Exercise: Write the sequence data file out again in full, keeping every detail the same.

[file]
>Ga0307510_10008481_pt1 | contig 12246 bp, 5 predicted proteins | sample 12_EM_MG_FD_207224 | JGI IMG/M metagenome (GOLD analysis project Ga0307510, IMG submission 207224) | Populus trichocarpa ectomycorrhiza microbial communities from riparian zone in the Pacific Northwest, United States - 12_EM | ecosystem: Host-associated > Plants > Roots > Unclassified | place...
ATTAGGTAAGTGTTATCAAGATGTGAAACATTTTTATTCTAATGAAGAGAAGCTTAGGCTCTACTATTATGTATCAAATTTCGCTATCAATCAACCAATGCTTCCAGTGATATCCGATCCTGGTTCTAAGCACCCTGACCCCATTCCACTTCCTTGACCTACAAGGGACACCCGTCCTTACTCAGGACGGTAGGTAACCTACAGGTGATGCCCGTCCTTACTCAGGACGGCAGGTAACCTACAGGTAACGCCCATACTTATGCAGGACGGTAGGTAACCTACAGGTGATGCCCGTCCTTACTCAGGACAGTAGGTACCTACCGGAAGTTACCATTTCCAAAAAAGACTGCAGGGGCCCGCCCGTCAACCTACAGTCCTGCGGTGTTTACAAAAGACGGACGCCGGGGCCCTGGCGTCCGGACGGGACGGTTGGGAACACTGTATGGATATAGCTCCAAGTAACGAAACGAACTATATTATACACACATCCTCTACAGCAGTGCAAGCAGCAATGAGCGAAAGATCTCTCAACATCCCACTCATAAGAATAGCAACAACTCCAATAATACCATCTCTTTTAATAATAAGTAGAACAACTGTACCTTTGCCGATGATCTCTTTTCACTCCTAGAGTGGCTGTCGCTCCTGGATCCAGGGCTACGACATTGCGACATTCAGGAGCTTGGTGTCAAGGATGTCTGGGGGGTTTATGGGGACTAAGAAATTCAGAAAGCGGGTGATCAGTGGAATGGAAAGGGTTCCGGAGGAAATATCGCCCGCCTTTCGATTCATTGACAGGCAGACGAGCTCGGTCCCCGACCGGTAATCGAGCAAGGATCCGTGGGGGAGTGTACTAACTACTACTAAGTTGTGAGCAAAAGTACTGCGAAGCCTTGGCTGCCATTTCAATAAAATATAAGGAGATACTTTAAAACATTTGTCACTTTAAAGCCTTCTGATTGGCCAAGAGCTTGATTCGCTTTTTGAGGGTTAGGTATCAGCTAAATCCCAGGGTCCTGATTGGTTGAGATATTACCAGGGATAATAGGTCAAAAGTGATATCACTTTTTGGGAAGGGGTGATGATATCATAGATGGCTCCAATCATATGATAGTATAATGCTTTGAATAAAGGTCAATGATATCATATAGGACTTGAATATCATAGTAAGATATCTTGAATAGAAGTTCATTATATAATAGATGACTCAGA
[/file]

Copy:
>Ga0307510_10008481_pt1 | contig 12246 bp, 5 predicted proteins | sample 12_EM_MG_FD_207224 | JGI IMG/M metagenome (GOLD analysis project Ga0307510, IMG submission 207224) | Populus trichocarpa ectomycorrhiza microbial communities from riparian zone in the Pacific Northwest, United States - 12_EM | ecosystem: Host-associated > Plants > Roots > Unclassified | place...
ATTAGGTAAGTGTTATCAAGATGTGAAACATTTTTATTCTAATGAAGAGAAGCTTAGGCTCTACTATTATGTATCAAATTTCGCTATCAATCAACCAATGCTTCCAGTGATATCCGATCCTGGTTCTAAGCACCCTGACCCCATTCCACTTCCTTGACCTACAAGGGACACCCGTCCTTACTCAGGACGGTAGGTAACCTACAGGTGATGCCCGTCCTTACTCAGGACGGCAGGTAACCTACAGGTAACGCCCATACTTATGCAGGACGGTAGGTAACCTACAGGTGATGCCCGTCCTTACTCAGGACAGTAGGTACCTACCGGAAGTTACCATTTCCAAAAAAGACTGCAGGGGCCCGCCCGTCAACCTACAGTCCTGCGGTGTTTACAAAAGACGGACGCCGGGGCCCTGGCGTCCGGACGGGACGGTTGGGAACACTGTATGGATATAGCTCCAAGTAACGAAACGAACTATATTATACACACATCCTCTACAGCAGTGCAAGCAGCAATGAGCGAAAGATCTCTCAACATCCCACTCATAAGAATAGCAACAACTCCAATAATACCATCTCTTTTAATAATAAGTAGAACAACTGTACCTTTGCCGATGATCTCTTTTCACTCCTAGAGTGGCTGTCGCTCCTGGATCCAGGGCTACGACATTGCGACATTCAGGAGCTTGGTGTCAAGGATGTCTGGGGGGTTTATGGGGACTAAGAAATTCAGAAAGCGGGTGATCAGTGGAATGGAAAGGGTTCCGGAGGAAATATCGCCCGCCTTTCGATTCATTGACAGGCAGACGAGCTCGGTCCCCGACCGGTAATCGAGCAAGGATCCGTGGGGGAGTGTACTAACTACTACTAAGTTGTGAGCAAAAGTACTGCGAAGCCTTGGCTGCCATTTCAATAAAATATAAGGAGATACTTTAAAACATTTGTCACTTTAAAGCCTTCTGATTGGCCAAGAGCTTGATTCGCTTTTTGAGGGTTAGGTATCAGCTAAATCCCAGGGTCCTGATTGGTTGAGATATTACCAGGGATAATAGGTCAAAAGTGATATCACTTTTTGGGAAGGGGTGATGATATCATAGATGGCTCCAATCATATGATAGTATAATGCTTTGAATAAAGGTCAATGATATCATATAGGACTTGAATATCATAGTAAGATATCTTGAATAGAAGTTCATTATATAATAGATGACTCAGA